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‘Knowledge is Power’ is a phrase we hear often, meaning we jealously hold on to or guard what we learn, not sharing if possible.

The baby boomer generation is starting to retire. The Pew Research Centre in 2010 estimated that in the US alone, ‘roughly 10,000 “Baby Boomers” will turn 65 today and about 10,000 more will cross that threshold every day for the next 19 years’. Over their lifetimes this generation have seen problems, solved them numerous times over and in doing so have built up a wealth of experience. From an industry perspective the impact of the retirement of this generation will mean that corporate memory will be eroded, the knowledge accumulated lost, requiring re-building at a cost to business.

To add to this, the current workforce generation are much more mobile and no longer have a ‘job for life’ approach. Treating ‘knowledge as power’ simply exacerbates this problem, especially if we wait until people decide to retire before actively trying to capture this, given most employment contracts only require a months’ notice period.

The UK Government has recognised these issues within the public sector and has issued a white paper called ‘Knowledge Principals for Government’ (2016). The paper identifies 7 main principles for managing knowledge. The first core principle is that knowledge is a valued asset; ‘If knowledge is not valued, Knowledge Management will not attract the level of resource required for success’. This means taking a proactive approach to preventing knowledge loss.

To industry this knowledge loss is recognised as a loss of competency; skills, knowledge, attitude, training and experience. With a diminishing (and ageing) workforce and an increasing focus on competence to maintain production levels, this increases its importance.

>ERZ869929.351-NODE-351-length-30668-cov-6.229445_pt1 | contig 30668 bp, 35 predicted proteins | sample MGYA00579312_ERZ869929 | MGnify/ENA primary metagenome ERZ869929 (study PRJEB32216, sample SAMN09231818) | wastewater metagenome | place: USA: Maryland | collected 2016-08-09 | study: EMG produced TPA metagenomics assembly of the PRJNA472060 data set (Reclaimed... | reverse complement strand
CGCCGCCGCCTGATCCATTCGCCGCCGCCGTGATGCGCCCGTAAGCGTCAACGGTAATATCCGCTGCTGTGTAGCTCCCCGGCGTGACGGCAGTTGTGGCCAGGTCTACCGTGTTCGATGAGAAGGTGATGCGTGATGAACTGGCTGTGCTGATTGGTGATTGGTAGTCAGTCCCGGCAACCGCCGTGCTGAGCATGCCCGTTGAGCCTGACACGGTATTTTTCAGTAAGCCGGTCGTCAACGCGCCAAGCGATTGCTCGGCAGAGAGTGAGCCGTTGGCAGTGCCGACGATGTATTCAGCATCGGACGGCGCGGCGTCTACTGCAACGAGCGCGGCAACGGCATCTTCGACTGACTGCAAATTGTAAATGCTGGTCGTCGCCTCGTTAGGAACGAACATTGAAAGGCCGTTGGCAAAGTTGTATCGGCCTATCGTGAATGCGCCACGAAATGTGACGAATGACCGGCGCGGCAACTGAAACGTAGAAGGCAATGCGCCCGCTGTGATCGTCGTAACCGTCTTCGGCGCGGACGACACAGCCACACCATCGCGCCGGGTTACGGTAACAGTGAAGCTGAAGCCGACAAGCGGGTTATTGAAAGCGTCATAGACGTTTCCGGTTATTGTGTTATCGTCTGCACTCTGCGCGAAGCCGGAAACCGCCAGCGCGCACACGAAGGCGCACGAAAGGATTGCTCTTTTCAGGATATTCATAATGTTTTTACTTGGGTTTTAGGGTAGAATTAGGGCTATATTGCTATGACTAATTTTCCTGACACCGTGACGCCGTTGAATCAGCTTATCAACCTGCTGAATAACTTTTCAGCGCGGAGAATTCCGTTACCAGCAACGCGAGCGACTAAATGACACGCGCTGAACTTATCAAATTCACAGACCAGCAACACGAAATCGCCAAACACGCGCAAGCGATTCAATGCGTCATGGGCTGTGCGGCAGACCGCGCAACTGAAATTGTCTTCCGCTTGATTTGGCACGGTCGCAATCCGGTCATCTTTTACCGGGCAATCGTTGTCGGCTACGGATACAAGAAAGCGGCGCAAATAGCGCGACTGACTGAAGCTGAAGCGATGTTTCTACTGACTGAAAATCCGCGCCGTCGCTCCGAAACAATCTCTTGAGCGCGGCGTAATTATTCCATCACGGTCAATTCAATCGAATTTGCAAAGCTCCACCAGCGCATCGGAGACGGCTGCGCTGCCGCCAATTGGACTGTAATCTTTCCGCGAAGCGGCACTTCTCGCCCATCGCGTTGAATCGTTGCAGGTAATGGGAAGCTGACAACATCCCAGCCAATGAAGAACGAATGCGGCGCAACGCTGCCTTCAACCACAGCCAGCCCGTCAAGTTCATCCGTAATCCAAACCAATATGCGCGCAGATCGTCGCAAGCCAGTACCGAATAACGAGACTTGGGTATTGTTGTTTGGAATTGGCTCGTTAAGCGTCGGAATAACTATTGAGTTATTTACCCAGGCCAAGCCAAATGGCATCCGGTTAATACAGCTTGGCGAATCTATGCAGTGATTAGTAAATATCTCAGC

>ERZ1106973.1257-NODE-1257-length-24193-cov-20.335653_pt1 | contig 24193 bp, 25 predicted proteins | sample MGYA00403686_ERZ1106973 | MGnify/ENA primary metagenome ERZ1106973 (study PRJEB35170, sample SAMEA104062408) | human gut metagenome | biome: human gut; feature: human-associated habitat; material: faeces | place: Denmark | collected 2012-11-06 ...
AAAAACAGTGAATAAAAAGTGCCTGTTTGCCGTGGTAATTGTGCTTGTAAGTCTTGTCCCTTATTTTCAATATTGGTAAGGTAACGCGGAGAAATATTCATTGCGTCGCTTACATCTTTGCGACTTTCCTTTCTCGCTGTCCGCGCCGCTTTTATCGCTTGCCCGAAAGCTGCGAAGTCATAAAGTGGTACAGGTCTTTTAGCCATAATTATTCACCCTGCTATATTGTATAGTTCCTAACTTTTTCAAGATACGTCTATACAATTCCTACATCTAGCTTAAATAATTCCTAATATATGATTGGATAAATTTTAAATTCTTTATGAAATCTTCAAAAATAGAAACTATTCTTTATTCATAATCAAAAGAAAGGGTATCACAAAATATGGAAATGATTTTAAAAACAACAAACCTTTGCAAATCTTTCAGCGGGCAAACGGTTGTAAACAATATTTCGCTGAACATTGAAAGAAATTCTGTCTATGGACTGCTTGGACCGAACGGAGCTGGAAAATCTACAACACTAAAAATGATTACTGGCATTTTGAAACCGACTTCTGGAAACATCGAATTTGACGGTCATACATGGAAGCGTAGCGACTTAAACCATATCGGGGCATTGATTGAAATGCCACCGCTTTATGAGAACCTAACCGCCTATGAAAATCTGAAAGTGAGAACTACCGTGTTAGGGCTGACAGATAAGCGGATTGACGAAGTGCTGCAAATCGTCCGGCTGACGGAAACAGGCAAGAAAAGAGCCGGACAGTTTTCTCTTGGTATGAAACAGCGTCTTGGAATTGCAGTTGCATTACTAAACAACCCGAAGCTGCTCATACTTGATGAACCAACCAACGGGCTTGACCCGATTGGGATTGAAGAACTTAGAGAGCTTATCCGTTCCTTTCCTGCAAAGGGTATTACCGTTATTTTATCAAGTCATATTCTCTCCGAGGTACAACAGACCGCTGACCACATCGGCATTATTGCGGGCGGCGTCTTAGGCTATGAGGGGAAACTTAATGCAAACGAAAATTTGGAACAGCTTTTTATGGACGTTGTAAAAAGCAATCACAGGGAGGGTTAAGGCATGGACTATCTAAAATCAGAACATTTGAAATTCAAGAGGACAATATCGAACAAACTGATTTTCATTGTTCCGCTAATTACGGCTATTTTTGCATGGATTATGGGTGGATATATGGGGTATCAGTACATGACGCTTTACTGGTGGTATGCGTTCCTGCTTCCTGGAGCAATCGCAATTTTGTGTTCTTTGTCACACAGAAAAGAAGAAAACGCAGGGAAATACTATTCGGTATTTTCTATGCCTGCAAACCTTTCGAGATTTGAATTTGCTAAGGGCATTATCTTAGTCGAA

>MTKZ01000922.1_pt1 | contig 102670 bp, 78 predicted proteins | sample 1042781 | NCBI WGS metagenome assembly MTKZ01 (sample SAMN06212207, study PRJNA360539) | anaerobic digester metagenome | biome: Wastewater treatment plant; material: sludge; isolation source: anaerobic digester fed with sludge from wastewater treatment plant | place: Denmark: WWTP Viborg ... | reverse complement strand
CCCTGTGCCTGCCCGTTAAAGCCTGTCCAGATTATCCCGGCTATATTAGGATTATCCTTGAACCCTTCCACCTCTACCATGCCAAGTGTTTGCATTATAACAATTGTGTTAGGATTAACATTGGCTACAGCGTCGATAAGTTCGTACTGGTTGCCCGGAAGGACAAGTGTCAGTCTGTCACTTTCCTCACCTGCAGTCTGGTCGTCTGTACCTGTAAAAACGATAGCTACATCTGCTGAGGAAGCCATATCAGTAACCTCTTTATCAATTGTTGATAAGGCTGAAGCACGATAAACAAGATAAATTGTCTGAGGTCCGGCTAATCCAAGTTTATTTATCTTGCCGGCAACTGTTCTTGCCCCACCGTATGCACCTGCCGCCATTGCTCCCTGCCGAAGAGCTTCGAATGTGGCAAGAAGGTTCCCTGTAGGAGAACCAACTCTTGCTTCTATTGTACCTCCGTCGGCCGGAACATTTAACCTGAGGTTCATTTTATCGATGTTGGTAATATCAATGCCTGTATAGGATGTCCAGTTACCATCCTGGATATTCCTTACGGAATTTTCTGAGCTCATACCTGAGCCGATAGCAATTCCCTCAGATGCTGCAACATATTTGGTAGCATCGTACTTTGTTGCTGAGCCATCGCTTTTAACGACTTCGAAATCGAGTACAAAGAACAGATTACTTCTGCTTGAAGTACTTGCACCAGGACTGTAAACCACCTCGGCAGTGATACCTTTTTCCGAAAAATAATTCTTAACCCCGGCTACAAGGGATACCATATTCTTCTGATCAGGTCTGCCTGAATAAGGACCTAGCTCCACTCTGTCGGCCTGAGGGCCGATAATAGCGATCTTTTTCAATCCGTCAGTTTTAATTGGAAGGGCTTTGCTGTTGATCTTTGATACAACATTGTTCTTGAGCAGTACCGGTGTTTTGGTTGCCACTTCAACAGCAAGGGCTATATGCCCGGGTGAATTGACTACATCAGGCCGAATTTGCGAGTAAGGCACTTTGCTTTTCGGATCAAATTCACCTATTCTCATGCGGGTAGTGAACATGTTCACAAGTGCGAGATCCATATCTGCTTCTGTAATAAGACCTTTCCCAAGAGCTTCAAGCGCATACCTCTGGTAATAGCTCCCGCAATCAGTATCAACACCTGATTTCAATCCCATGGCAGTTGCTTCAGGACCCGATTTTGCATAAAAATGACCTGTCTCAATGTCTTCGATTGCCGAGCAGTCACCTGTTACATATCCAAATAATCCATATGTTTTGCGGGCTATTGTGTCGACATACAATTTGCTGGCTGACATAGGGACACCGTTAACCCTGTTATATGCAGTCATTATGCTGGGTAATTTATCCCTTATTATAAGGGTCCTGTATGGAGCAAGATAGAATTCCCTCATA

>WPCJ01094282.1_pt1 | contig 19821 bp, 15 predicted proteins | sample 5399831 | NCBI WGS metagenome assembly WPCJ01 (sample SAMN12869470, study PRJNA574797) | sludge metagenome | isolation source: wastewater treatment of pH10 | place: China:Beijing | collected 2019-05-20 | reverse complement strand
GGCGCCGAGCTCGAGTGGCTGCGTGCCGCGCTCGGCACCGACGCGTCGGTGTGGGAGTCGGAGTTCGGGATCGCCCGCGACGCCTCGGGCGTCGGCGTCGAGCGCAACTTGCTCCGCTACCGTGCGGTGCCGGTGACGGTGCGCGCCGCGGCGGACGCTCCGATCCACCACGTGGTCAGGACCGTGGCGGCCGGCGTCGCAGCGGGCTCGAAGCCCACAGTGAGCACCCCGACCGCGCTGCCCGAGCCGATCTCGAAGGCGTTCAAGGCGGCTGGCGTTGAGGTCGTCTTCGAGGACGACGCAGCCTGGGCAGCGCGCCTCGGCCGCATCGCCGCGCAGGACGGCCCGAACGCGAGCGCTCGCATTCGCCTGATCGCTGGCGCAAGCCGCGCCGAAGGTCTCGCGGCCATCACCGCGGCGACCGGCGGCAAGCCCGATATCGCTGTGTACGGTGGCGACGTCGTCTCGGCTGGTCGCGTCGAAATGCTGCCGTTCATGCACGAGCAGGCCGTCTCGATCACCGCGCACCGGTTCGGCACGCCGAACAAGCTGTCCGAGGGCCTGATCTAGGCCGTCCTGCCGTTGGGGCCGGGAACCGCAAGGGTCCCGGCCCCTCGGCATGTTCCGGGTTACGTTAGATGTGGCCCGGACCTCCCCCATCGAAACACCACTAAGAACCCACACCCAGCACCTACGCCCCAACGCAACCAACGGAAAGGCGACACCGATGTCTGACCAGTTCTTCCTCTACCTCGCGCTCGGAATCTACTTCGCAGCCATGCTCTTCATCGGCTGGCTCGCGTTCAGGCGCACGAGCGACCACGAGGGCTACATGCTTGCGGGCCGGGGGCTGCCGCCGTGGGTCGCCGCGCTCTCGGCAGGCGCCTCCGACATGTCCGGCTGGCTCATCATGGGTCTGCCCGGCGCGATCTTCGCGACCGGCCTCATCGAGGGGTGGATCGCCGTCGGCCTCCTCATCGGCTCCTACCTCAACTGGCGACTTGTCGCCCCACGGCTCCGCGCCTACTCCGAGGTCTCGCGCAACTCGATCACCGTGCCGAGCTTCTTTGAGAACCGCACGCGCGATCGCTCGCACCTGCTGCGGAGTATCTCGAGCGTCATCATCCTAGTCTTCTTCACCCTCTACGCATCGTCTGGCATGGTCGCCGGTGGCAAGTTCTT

To industry the impacts of knowledge loss can be seen in a number of ways including:

  • Staff having information which means that certain shift teams are seen as more efficient or more problematic;
  • Mistakes and/or the same incidents repeatedly occuring;
  • Work is redone as staff are unaware of previous projects; or
  • that equipment or processes are not, or cannot, be maintained efficiently when certain key individuals are unavailable.

Ultimately this always hits us financially either through lost time / efficiency or through increased incidents. Part of the reason we don’t do more is that we firstly don’t ‘normally’ recognise a loss of knowledge or competence when completing incident investigation. Secondly, we often don’t know ‘what good looks like’ when it comes to retaining knowledge or competence and therefore just accept the status quo.

The key to addressing this is treating knowledge as an asset and proactively identifying what you need to efficiency run your business, both at present and in the future. With this information you can then look to address gaps. It is far easier to address this in a proactive manner when people are motivated to help than when they’ve decided to leave and consider the knowledge they have gained as their ‘power’. Tools are available to help retain knowledge and these have been used successfully in several industry sectors. The tools must fit to your company’s needs.  The key is finding a consultancy that can help you understand what would work best for you and not letting the mantra ‘knowledge is power’ undermine your business needs.